Showing posts from July, 2006

A nuisance called ‘load shedding’

‘Kandlelight King Khitaab
This is to announce an editor’s reward of a lifetime subscription of The Post, and the title of 'Kandlelight King' to the scientist who invents a television set that operates solely on candlelight.
In the words of our editor, “Kasam se, load-shedding ho gayi hai Kahaani ghar ghar ki. Aik waqt tha jab bijli thi Kabhi sautan, Kabhi saheli. Ab to Kayamat aa gayi hai! Aise chalta raha tou kya hoga Kumkum ka?!”
It is also hereby announced that the employees of The Post have pooled in a sum of $ 100,000 to the award, to restore their editor to his much needed Wapda-deprived Ektaa Kapoor-induced stupor.

Humour aside, the gravity of the issue of electric failures cannot be reduced to merely missing one’s favourite TV programmes. Such petty issues are nothing as compared to the wide gamut of real world losses that various people are suffering on a daily basis due to the inadequacy of electricity supply. Load shedding is on the rise with each passing day, which ha…

What are the options?

Open a newspaper – any newspaper around the world – the news of Israeli aggression is splashed all over. Although the Western press is undoubtedly favouring Israel, but the facts on the ground speak for themselves. It all started when a 19-year old Israeli soldier Corporal Gilad Shalit was abducted by Palestinian militants during a raid on an Israeli post near Gaza on June 25, 2006. The kidnapping was in retaliation for Israel’s arrest raid in Gaza on June 24, where Israeli forces detained two Palestinians in the Gaza Strip, who the army said were Hamas militants. On June 27, Israel launched a massive attack on the Gaza Strip. What started from the Gaza Strip spilled into the West Bank and then entered into another country, Lebanon.

At the recent G-8 summit in Russia, the following statement was released by the members: “We, the leaders of the G-8, meeting in St Petersburg, categorically denounce terrorist attacks worldwide and condemn in the strongest terms those who perpetrate these …

Not in my name!

If a natural disaster like the October 8 earthquake occurs, one feels helpless and gradually comes to terms with it, thinking that it was the will of God and man could not have prevented it. But when a man-made disaster takes place, it is obvious that one would be outraged. Words cannot describe my initial feelings of sorrow and then utter outrage at the recent bomb explosions in the suburban commuter trains in Mumbai, India, at rush hour. More than 200 people have died, while hundreds lay injured, and who knows how many of these injured will succumb to their wounds. These people were the victims of terrorism – a menace that plagues the entire world today.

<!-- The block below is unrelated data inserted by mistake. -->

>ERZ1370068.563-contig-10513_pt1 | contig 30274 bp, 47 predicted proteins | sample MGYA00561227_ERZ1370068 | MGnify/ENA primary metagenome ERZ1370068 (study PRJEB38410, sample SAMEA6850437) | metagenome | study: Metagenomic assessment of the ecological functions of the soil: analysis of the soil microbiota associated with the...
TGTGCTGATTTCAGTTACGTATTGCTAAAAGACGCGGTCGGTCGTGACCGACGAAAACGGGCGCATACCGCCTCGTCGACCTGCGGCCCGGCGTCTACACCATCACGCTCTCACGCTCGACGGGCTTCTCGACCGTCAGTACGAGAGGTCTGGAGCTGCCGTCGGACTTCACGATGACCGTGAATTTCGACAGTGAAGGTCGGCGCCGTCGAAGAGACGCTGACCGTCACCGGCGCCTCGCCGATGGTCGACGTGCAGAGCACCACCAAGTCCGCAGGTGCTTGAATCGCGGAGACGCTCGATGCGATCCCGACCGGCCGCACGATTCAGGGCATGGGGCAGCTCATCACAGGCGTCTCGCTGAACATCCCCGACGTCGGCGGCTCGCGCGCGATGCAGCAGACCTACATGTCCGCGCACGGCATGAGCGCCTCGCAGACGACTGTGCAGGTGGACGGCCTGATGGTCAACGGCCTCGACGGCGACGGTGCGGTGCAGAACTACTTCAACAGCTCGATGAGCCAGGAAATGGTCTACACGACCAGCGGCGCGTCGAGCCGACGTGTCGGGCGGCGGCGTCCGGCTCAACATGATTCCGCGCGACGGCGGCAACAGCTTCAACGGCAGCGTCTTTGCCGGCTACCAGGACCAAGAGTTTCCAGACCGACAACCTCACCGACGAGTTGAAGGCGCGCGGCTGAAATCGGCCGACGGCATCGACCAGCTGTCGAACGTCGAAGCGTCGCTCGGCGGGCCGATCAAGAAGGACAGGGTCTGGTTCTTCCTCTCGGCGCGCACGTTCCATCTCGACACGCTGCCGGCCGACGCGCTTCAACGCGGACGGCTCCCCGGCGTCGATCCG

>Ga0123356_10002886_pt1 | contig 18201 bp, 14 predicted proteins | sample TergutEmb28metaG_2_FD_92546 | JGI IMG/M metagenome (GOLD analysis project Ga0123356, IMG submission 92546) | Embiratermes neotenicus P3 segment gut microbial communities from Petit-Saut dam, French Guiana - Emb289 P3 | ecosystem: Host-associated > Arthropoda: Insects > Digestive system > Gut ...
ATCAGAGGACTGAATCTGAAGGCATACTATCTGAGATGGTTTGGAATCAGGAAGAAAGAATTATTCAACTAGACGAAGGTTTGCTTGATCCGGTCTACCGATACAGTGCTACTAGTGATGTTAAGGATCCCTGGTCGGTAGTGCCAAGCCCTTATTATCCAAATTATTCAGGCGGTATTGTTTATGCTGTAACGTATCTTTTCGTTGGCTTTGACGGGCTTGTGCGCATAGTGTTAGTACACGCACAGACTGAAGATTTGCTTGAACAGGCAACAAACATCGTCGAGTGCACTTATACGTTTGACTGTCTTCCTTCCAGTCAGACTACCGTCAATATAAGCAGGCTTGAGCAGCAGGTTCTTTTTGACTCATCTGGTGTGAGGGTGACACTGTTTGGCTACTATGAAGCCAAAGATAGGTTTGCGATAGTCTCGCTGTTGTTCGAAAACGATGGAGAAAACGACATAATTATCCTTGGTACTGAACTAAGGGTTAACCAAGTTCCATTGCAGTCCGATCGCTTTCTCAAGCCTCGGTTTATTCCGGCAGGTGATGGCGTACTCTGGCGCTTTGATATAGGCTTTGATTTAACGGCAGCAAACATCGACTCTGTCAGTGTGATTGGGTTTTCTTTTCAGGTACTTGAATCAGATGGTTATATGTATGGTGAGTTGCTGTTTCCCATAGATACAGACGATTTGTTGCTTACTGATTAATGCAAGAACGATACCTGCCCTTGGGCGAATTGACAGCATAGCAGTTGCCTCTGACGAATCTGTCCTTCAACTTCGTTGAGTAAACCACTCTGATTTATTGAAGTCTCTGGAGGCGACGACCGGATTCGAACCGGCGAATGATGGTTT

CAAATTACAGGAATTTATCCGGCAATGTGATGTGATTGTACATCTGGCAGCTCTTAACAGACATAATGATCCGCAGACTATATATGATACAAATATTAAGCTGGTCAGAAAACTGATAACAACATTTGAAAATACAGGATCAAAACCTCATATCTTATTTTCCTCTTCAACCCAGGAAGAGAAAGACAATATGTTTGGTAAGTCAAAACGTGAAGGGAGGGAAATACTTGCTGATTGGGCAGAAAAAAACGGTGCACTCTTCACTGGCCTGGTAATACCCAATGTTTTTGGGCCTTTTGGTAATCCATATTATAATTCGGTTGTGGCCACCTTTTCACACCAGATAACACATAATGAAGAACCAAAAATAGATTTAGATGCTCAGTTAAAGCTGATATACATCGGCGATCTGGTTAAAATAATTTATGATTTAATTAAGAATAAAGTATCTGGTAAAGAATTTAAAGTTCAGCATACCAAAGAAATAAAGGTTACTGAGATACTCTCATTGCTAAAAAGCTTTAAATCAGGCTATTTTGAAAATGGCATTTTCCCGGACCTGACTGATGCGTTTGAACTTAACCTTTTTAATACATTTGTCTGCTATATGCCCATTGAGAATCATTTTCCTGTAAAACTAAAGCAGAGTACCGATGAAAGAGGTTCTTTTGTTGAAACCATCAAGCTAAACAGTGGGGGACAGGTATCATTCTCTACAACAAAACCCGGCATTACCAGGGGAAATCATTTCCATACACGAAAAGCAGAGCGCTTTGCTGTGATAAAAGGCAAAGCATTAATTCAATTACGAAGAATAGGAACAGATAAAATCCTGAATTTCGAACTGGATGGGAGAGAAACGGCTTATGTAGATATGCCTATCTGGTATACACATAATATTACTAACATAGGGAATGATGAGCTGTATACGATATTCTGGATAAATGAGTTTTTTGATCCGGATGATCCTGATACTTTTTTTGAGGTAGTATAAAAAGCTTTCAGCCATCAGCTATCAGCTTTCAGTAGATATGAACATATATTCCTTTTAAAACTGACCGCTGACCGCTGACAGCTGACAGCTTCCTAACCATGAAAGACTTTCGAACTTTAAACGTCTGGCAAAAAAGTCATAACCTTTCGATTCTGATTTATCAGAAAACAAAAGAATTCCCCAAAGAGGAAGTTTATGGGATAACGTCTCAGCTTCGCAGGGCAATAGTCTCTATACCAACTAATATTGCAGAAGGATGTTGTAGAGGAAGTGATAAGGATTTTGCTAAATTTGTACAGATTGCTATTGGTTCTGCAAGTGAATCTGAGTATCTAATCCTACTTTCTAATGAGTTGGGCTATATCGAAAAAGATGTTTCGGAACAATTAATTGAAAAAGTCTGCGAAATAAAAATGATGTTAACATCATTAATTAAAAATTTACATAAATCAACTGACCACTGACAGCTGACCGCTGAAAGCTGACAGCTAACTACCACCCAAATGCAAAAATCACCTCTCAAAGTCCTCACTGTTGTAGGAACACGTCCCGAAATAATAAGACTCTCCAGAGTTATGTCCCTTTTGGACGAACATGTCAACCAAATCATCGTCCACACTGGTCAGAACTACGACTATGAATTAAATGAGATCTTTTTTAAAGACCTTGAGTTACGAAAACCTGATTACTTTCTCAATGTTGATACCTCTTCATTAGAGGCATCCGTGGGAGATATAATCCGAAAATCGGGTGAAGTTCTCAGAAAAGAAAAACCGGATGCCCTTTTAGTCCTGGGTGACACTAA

The American Heritage Dictionary defines terrorism as: “The unlawful use or threatened use of force or violence by a person or an organised group against people or property with the intention of intimidating or coercing societies or governments, often for ideological or political reasons.” The terrorists’ targets are mostly civilians…

Death of a master

If your death leaves a hole in someone’s heart, a void that cannot be filled with the passage of time, only then have you truly lived. The literary genius Ahmad Nadeem Qasmi was one such man. He passed away on July 10, leaving behind a vacuum in Pakistani literary circles that can never be filled, because he represented so much to so many people. He made a monumental contribution to Urdu literature. One of the most senior literary figures in the subcontinent, Qasmi sahib devoted his entire life to fighting many metaphorical illnesses. He firmly believed in his own ethos and fought for the emancipation of the masses. A staunch warrior against oppression, his courage inspired many. Not only do literary circles mourn the icon’s death, people all over Pakistan grieve the end of an era.

In a career spanning almost 70 years, he published some 50 books and distinguished himself as a seasoned poet, writer, critic and journalist. Qasmi sahib was the recipient of Pakistan Academy of Letters’ lif…

Journalism: the power of suggestion

“The facts fairly and honestly presented; truth will take care of itself” — William Allen White.

There was a time in my life when I had given up on reading newspapers or watching the news channels. The reason was that every media report, whether it was in the newspapers or on the news channels, had nothing but dismal news. But what I did not realise then was that if the media does not highlight such news, how would we ever come to know about such events? This was reality, not fiction. Our society is in dire need of one profession that actually documents reality, and journalism is one such profession. “The job of the newspaper is to comfort the afflicted and afflict the comfortable,” said American journalist Finley Peter Dunne at the beginning of the 20th century. The basic role of a journalist is to bring to attention the events that inflict injustice on the public, create awareness and hope of a time when truth shall prevail.

Journalism is the power of suggestion. If an event takes pla…